Monday, July 22, 2024

GE to study the compatibility of 100% SAF with jet engines

Efforts to reduce carbon emissions in the aviation industry took another step forward with the recent announcement of a unique new coalition that brings together leading aerospace companies.

The International Aerospace Environmental Group (IAEG) has formed a new Work Group to study the impact of 100% sustainable aviation fuel (SAF) on airplane and engine systems and evaluate technical issues.

In support of aviation’s 2050 goal of achieving net-zero CO2 emissions, GE Aerospace is collaborating with Airbus, Boeing, Dassault Aviation, Safran, and other industry leaders to collectively test 100% SAF. The findings from this collaboration will be shared with ASTM International to contribute to the development of new specifications for the use of 100% SAF.

This initiative, known as Work Group 13, will also involve discussions with key infrastructure stakeholders such as fuel producers, airports, and airlines to prepare for a comprehensive transition to alternative fuel.

Ryan Faucett, an IAEG board member and vice president of environmental sustainability at Boeing, says that in an effort “to prepare the broader aviation ecosystem for 100% SAF capabilities,” Boeing will share findings from its own SAF compatibility and jet fluids research with Work Group 13. IAEG Chair Bruno Costes promised a similar approach from Airbus, where he serves as senior director of institutional relations and standardization: “Airbus will bring its knowledge and experience from years of 100% SAF demonstration flights, coupled with our technical expertise in developing new fuel standards.”

In the realm of GE Aerospace, Work Group 13 boasts a powerful ally. In the past year, the company has successfully tested its 10th airplane engine model since 2016 using 100% SAF, marking a significant milestone in the exploration of alternative fuels.

Tests involving 100% SAF at the component, engine, or aircraft level have encompassed F414, GE90, GE9X, LEAP-1A and -1B, Passport, GEnx, CFM56, GP7200, and HF120 engines. These tests have been conducted in collaboration with FedEx Express, United Airlines, Emirates, NASA, and various other partners, covering a wide range of propulsion systems for commercial air travel, military aviation, and business and general aviation. The evaluations have also considered engine performance and the impact of 100% SAF on contrails.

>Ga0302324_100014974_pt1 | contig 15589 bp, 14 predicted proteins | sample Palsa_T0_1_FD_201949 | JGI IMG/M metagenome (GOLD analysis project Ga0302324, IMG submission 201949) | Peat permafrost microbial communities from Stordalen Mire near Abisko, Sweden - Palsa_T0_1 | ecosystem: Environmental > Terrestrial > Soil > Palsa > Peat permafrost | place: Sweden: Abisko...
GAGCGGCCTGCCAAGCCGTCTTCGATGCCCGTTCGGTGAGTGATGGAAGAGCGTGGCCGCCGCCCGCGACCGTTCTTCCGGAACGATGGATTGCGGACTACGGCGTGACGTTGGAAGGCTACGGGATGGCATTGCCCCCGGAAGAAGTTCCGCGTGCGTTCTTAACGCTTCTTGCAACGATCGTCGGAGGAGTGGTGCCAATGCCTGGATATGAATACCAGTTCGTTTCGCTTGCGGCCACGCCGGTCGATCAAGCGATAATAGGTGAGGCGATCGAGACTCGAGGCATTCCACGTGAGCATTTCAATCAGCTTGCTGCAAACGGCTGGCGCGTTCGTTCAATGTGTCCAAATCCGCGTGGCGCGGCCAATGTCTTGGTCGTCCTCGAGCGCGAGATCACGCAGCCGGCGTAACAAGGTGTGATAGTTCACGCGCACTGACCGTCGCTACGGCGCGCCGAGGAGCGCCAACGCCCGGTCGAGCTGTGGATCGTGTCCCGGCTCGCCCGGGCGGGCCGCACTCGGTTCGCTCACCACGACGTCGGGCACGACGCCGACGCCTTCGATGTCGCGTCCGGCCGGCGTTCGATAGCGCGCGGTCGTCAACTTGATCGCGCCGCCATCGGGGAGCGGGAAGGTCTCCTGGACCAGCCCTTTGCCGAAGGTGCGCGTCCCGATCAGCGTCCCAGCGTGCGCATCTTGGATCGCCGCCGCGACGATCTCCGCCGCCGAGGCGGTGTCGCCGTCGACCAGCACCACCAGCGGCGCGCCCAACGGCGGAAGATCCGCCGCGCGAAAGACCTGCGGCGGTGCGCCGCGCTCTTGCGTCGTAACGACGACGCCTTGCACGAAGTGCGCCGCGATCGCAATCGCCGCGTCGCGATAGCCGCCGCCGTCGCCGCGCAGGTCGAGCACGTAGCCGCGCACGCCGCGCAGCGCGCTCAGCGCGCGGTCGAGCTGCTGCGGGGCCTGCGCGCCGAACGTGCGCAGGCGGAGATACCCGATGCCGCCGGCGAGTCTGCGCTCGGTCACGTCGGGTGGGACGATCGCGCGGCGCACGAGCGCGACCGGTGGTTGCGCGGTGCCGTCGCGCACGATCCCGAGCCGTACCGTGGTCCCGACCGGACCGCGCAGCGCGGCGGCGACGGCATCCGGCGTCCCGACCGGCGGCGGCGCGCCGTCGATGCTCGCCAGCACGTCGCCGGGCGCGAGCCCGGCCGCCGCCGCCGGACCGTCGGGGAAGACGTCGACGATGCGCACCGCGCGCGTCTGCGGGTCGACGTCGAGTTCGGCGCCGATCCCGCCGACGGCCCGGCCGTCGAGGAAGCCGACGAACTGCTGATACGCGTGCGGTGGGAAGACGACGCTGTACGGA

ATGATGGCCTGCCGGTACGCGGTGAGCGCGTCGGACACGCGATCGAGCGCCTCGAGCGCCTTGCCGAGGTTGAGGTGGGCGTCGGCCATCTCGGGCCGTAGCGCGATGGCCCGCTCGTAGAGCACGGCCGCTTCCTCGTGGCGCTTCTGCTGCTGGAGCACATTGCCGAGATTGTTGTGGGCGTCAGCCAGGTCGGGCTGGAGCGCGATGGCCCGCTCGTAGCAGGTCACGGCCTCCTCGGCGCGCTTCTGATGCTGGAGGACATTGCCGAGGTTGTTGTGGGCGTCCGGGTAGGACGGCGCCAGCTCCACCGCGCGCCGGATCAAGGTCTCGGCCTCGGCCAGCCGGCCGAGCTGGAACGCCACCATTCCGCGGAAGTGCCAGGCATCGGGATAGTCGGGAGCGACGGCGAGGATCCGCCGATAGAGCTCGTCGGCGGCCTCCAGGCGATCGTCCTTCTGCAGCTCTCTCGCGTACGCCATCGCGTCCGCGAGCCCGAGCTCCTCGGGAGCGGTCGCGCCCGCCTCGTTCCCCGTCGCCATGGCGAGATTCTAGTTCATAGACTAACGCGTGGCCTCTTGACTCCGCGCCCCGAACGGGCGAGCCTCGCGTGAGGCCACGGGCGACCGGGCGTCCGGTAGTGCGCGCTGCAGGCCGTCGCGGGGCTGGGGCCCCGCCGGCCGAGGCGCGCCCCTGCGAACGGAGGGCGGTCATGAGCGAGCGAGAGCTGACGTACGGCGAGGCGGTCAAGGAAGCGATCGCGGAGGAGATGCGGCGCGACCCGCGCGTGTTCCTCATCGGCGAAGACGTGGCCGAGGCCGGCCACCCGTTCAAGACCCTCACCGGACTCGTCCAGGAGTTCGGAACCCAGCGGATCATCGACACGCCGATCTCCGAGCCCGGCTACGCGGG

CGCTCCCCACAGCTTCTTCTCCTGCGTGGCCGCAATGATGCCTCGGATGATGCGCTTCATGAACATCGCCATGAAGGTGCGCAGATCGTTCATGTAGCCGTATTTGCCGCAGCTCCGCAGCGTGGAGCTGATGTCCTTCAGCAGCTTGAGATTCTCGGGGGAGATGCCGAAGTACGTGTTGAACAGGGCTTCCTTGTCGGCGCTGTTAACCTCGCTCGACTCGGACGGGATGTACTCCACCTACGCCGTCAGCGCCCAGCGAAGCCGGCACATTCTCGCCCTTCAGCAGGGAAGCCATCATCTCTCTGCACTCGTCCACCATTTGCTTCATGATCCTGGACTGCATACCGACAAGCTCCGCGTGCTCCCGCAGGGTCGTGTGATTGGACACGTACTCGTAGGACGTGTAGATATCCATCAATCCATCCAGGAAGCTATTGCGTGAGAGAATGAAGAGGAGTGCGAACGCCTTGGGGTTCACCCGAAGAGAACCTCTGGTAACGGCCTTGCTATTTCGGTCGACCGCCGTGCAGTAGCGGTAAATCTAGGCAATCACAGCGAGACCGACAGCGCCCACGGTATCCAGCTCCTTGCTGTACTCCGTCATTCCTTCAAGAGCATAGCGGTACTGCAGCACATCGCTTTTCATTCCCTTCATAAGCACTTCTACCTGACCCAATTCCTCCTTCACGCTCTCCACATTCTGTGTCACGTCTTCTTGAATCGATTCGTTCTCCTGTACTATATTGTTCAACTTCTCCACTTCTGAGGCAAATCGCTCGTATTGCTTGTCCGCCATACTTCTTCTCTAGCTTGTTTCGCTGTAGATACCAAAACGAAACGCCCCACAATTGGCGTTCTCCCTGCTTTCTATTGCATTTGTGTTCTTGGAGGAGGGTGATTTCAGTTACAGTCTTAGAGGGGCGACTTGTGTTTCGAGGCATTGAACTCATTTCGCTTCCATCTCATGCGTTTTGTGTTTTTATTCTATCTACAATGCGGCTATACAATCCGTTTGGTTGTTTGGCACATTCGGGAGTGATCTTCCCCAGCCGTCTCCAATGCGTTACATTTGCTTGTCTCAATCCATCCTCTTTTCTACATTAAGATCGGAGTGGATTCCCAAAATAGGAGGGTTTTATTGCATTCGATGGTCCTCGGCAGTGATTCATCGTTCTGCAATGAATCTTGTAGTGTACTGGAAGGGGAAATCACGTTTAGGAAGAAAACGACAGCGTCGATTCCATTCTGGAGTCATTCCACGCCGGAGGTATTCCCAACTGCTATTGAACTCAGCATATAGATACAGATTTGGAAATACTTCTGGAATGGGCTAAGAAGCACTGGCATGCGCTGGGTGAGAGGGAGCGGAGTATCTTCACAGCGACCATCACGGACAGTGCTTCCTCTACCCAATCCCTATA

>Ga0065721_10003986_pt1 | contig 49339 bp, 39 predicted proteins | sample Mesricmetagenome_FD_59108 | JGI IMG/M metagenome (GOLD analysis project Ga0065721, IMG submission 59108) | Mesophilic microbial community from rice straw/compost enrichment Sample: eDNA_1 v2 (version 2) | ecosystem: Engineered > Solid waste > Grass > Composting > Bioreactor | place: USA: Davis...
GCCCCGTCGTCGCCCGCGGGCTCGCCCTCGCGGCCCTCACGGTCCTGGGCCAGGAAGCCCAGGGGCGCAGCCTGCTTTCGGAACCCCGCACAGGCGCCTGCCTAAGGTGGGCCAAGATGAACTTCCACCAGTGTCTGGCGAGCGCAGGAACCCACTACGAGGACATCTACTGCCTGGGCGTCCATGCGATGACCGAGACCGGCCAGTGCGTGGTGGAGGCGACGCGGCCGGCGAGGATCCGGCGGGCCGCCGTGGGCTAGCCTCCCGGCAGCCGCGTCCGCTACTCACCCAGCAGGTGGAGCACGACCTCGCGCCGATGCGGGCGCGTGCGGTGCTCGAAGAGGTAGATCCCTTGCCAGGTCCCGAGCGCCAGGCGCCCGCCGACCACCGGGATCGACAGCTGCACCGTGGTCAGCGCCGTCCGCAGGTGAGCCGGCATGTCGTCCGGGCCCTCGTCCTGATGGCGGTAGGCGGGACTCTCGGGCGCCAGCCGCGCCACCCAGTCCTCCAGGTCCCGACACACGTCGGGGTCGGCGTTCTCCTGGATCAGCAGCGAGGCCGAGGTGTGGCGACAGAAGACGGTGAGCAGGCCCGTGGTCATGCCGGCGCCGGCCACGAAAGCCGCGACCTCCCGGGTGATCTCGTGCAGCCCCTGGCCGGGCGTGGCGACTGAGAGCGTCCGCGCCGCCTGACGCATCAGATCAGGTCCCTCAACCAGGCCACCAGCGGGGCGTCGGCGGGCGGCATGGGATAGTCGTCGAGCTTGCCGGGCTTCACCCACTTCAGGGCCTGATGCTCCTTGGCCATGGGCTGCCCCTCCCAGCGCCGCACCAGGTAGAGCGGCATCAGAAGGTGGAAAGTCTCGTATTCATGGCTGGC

“It’s crucial to emphasize that our work on sustainable aviation fuel (SAF) is a top priority, not just an ancillary project,” emphasizes Gurhan Andac, the head of engineering for aviation fuels and additives at GE Aerospace.

Leading GE Aerospace’s SAF initiatives for over 15 years, Andac stresses the timeliness of the IAEG consortium’s involvement. President Joe Biden’s announcement of the Sustainable Aviation Fuel Grand Challenge in late 2021 underscores the urgency, aiming for the production of “at least 3 billion gallons of SAF per year by 2030 and, by 2050, sufficient SAF to meet 100% of aviation fuel demand, projected to be around 35 billion gallons per year.”

Andac asserts that achieving such a goal will demand a diverse range of partners, from researchers to equipment manufacturers to feedstock and fuel producers, and anticipates that Work Group 13’s momentum could be instrumental in driving progress.

SAF, or Sustainable Aviation Fuel, is a groundbreaking alternative to traditional jet fuels. It is derived from renewable sources such as plant oils, algae, greases, and waste streams, making it a more sustainable option for the aviation industry.

By reducing emissions over the fuel’s lifecycle, SAF offers a significant environmental advantage without compromising on performance. When the fuel is burned during flight, emissions are equivalent to those of conventional jet fuel, making SAF an effective and eco-friendly choice for the future of air travel.

The aviation industry is poised to accommodate 4.7 billion passengers this year, as projected by the International Air Transport Association (IATA). The demand for solutions becomes increasingly urgent, with U.S. jet fuel consumption expected to surge by approximately 32% by 2050.

Despite the daunting challenge, Andac is confident that a concerted, unified effort can lead to success. “I think in about 10 to 15 years,” he says, “it will really accelerate when we have the fuel technologies in place, the policies in place, and the airframe and engine technology in place regarding SAF use.”